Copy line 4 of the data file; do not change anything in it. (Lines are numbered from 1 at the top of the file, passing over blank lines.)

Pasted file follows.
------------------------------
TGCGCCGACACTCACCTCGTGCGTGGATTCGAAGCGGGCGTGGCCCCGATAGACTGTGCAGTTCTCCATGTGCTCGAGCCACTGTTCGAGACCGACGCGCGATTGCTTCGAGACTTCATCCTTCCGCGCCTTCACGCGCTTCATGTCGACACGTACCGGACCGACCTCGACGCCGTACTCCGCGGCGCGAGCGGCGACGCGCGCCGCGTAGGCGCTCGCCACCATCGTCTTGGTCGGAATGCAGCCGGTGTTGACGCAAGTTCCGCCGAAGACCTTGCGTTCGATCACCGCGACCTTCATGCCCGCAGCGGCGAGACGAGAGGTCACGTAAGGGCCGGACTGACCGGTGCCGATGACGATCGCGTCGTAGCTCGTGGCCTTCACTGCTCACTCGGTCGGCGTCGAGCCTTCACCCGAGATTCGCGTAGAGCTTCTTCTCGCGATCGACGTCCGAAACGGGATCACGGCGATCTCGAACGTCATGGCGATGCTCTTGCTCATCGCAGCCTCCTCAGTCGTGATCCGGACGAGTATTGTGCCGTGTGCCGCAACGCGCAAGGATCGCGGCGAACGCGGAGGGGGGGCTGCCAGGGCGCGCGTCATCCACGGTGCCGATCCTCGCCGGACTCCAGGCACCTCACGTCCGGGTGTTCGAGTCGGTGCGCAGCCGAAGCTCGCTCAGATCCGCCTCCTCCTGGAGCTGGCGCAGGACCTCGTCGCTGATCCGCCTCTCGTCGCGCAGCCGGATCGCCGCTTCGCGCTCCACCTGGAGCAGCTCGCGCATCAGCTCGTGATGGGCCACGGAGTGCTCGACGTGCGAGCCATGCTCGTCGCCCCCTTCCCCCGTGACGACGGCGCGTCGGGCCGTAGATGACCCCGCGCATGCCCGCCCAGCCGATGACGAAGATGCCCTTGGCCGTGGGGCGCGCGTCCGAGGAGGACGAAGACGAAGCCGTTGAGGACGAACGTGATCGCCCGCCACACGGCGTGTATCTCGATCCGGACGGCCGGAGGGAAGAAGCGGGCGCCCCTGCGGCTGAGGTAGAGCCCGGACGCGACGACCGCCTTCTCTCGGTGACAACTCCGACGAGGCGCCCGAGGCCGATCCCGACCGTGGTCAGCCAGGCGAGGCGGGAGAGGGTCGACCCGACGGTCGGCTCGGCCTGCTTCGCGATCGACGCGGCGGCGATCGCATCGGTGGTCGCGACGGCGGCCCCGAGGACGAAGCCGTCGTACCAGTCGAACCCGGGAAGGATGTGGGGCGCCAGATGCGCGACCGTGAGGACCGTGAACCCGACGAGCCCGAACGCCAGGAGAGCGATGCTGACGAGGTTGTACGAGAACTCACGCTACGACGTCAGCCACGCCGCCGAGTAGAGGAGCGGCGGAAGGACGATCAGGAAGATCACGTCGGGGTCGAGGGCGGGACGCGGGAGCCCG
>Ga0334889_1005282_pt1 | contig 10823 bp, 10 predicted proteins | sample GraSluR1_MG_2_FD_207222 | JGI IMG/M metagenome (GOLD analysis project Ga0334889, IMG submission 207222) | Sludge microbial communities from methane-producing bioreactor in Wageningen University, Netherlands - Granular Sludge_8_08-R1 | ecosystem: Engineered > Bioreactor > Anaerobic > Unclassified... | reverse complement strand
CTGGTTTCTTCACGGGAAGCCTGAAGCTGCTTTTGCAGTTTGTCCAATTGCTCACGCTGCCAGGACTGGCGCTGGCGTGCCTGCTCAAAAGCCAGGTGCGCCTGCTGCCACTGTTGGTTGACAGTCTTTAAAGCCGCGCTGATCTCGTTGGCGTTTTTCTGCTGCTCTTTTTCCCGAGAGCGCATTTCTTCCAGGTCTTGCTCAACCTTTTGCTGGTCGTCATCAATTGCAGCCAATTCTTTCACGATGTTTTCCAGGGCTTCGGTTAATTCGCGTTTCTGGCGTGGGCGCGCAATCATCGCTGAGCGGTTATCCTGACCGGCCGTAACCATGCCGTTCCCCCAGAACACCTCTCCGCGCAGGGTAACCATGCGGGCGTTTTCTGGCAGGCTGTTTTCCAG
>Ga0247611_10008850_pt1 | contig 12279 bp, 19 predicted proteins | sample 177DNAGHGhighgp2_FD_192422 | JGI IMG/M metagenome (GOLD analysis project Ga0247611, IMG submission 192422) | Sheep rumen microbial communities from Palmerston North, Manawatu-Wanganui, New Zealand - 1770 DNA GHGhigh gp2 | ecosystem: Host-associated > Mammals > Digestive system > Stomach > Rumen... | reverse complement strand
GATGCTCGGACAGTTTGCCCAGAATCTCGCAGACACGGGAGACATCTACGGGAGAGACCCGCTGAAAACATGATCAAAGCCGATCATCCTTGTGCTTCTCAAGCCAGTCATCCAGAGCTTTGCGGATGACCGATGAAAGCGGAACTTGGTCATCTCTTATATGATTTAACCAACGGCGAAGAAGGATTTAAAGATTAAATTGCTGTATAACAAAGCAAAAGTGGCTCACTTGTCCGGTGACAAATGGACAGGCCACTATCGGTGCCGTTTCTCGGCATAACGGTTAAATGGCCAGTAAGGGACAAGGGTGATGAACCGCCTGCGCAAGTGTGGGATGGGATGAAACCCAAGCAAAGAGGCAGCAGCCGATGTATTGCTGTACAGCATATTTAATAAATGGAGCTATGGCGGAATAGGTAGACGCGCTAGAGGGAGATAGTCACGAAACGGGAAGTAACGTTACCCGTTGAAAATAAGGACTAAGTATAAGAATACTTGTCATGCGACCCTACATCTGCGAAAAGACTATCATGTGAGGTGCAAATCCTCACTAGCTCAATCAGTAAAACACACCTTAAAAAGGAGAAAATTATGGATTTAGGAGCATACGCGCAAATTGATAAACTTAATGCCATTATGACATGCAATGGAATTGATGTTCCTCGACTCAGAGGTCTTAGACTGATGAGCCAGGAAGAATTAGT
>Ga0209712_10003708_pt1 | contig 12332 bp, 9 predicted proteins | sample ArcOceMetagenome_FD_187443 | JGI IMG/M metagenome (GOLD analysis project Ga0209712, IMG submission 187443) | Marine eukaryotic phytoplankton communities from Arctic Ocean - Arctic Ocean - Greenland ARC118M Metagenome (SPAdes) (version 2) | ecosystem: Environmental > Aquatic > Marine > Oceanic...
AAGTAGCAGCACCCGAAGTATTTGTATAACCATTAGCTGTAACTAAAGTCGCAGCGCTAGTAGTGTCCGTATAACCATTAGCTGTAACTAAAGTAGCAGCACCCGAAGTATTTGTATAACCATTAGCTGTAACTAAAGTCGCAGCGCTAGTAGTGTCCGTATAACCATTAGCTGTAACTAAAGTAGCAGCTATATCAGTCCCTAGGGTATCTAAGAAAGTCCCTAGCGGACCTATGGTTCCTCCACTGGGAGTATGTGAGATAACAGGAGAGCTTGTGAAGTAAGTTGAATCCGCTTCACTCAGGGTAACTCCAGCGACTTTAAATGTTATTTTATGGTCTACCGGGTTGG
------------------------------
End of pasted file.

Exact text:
>Ga0247611_10008850_pt1 | contig 12279 bp, 19 predicted proteins | sample 177DNAGHGhighgp2_FD_192422 | JGI IMG/M metagenome (GOLD analysis project Ga0247611, IMG submission 192422) | Sheep rumen microbial communities from Palmerston North, Manawatu-Wanganui, New Zealand - 1770 DNA GHGhigh gp2 | ecosystem: Host-associated > Mammals > Digestive system > Stomach > Rumen... | reverse complement strand